Even worse, Nilsson ruptured a vocal cord while recording the album that Lennon was producing for him (the woeful “Pussy Cats”).  It was only the fact that Lennon accompanied his pal to the record company negotiations and made an (unfulfilled) intimation that he and Ringo Starr might wish to sign with RCA after their Apple Record contracts expired, that they agreed to re-sign Nilsson and release the album.

By the onset of the 1980s Harry Nilsson’s best years were behind him.  Then he fell into dire straits after his financial advisor had embezzled all the funds he had ever made as a recording artist, leaving him and his family in serious debt (while the financial advisor served less than two years in prison without having to make restitution).

By the onset of the 1990s his entire career was behind him, with a final public singing appearance made at Caesar’s Palace in 1992.  That’s when Nilsson joined Ringo Starr and His All Starr Band to sing “Without You” and Todd Rundgren handled the high notes. The following year Harry Nilsson survived a massive heart attack (at the age of 52) and began to press RCA, his old label, to release a boxed-set retrospective of his career while attempting to record another album…which was never completed as he died at his home in early 1994.

Take heart, you who have made it this far, because that’s not the story’s end.  In 1995, a tribute album, “For the Love of Harry” was released consisting of popular artists singing many of Nilsson’s songs, including today’s selection sung by Richmond, Virginia native, Aimee Mann.

First made famous by Three Dog Night in 1969 (their cover reached Number 5 on the Billboard Chart), the song was first included on Nilsson’s third album in 1968, “Aerial Ballet”“One” was written after Nilsson had called someone on the phone and got a busy signal.  The “beep, beep, beep, beep…” tone became the opening notes to his song.



One is the loneliest number that you’ll ever do

Two can be as bad as one

It’s the loneliest number since the number one

No is the saddest experience you’ll ever know

Yes it’s the saddest experience you’ll ever know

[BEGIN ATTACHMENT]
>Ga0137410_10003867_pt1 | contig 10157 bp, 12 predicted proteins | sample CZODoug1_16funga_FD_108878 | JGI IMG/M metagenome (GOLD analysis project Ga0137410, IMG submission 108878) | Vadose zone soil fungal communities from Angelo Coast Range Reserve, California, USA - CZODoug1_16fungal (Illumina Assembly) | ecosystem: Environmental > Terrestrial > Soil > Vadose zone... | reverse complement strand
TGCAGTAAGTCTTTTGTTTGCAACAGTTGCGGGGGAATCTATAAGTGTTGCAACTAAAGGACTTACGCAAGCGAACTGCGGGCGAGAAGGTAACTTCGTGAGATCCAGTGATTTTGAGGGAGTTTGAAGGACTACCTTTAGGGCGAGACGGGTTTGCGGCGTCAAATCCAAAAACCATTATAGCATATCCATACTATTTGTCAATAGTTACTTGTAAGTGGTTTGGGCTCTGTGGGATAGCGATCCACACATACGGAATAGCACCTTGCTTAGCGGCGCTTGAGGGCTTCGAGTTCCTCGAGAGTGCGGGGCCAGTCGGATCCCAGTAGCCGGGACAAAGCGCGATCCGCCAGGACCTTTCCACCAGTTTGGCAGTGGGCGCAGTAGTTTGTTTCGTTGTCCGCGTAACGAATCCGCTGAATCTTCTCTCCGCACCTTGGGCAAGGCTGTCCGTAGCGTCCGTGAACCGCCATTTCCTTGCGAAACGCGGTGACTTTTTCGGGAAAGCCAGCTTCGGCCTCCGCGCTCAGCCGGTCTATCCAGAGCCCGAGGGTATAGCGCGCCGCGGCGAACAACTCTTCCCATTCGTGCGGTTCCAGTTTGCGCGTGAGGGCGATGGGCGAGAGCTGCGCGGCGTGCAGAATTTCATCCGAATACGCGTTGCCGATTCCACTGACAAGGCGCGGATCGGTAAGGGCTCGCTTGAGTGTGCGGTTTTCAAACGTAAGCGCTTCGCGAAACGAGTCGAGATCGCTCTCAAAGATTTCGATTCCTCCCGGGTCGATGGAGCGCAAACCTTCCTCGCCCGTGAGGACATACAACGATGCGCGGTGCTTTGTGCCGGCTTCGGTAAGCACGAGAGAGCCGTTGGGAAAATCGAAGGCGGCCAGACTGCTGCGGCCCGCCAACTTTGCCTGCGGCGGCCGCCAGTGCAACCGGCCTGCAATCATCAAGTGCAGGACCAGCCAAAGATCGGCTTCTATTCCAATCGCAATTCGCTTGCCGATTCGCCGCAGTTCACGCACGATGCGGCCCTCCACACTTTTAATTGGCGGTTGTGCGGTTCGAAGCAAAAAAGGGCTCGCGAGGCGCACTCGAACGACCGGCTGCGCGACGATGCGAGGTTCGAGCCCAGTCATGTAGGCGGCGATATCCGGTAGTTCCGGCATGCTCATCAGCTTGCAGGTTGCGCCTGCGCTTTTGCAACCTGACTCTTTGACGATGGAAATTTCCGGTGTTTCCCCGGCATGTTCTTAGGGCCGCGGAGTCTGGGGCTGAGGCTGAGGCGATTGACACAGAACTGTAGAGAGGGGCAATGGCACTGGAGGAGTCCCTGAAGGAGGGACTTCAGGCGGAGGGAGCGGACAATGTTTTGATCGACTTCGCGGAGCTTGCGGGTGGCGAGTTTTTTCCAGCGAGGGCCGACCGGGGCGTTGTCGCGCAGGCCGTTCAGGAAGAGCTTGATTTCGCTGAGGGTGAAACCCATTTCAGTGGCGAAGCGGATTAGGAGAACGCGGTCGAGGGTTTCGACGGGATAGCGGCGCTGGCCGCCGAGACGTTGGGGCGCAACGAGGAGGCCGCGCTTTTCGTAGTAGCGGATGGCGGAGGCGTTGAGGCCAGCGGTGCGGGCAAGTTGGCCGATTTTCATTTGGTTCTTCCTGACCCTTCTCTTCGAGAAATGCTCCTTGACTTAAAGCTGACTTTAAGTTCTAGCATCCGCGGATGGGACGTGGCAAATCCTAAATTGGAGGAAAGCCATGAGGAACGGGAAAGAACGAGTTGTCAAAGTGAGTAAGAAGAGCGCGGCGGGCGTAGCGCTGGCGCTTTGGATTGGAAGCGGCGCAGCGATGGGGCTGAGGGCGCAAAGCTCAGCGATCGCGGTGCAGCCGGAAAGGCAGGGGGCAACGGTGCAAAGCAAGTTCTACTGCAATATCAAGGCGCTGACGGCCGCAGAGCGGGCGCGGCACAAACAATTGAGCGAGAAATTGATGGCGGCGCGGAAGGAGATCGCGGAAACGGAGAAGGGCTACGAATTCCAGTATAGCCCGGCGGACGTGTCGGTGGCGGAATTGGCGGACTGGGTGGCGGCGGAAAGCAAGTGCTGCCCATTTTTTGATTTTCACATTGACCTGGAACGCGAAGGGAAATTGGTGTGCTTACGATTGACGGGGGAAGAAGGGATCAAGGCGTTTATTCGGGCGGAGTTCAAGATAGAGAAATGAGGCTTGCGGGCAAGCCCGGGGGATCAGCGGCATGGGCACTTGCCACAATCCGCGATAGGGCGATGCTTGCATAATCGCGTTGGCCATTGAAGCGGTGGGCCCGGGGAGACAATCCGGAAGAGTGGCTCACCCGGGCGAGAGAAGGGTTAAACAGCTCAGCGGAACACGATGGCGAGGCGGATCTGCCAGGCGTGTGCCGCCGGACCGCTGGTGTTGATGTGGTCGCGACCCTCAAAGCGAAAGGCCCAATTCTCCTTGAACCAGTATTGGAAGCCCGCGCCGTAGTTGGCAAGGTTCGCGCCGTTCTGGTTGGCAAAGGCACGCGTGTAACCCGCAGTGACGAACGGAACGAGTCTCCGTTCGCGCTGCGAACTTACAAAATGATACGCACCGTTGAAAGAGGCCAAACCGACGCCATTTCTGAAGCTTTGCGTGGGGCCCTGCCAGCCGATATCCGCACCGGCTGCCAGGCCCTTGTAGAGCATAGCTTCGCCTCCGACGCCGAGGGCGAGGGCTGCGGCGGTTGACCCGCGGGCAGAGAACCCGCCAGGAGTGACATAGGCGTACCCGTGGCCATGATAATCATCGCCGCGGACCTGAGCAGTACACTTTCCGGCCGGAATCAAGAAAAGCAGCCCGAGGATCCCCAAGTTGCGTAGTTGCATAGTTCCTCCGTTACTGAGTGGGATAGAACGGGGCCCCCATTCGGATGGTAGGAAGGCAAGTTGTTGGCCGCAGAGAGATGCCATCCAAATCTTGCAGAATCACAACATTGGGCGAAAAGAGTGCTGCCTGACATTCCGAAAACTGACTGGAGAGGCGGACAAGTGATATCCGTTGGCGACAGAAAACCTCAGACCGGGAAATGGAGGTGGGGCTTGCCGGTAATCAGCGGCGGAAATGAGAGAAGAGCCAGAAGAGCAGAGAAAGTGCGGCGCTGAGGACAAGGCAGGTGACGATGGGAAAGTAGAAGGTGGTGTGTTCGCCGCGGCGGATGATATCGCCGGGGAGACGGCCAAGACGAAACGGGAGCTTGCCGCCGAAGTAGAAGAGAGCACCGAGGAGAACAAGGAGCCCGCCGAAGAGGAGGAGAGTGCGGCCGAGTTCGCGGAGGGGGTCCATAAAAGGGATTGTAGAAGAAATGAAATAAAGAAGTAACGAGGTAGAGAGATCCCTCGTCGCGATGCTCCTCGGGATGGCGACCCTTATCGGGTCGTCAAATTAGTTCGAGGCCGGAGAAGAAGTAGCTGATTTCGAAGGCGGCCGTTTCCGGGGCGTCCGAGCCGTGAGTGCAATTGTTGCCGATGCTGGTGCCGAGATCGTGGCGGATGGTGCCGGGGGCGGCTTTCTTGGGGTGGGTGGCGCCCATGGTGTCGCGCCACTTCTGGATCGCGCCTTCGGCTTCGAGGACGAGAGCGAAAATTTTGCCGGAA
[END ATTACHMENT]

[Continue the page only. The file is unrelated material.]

Because one is the loneliest number that you’ll ever do

One is the loneliest number that you’ll ever know

It’s just no good anymore since you went away

Now I spend my time

Just making rhymes of yesterday

Because one is the loneliest number

That you’ll ever do

One is the loneliest number

That you’ll ever know

One is the loneliest number

One is the loneliest number

One is the loneliest number

That you’ll ever do

One is the loneliest number

Much, much worse than two

One is the number divided by two


One is the loneliest number

…who would think it astounds us, simply naming their names?

“Light” and “Moon” those were our son and daughter’s very first words, respectively. So what were your child’s/children’s first words? I’ll bet, like my dear wife (and mother of our children), you warmly remember them; and here’s an especial salutation to you mothers, and a light hearted wish for a very Happy Mother’s Day.

Today’s selection by Broadway composer/musicologist Maury Yeston and Broadway lyricist/actress, Christine Andreas was chosen especially for you, as performed by Mimi Bessette…

Wha’? Never heard of her?  Well then, here’s a snippet from her resume:  “Dark Brown Hair, Dark Brown Eyes, 5’4”, 125 lbs., SAG – AFTRE – AEA, Plays Piano, Guitar, Mandolin, Dulcimer, Double Bass & Cello; Fencing & Unarmed Combat (American & British Certification with honors), Tennis, Swimming, Ice Skating, Horseback Riding, Dialects & Munchkin voices.”

Now that you’re more familiar with Mimi I can tell you that “New Words” was included on her album, “Lullabies of Broadway” which won the Parent’s Choice Award for Best Children’s Album of 1991 (coincidentally the same year our son was born). But before we get to the “New Words” here are a few old ones:

“Everyone can keep house better than her mother, till she trieth.”  ~ Thomas Fuller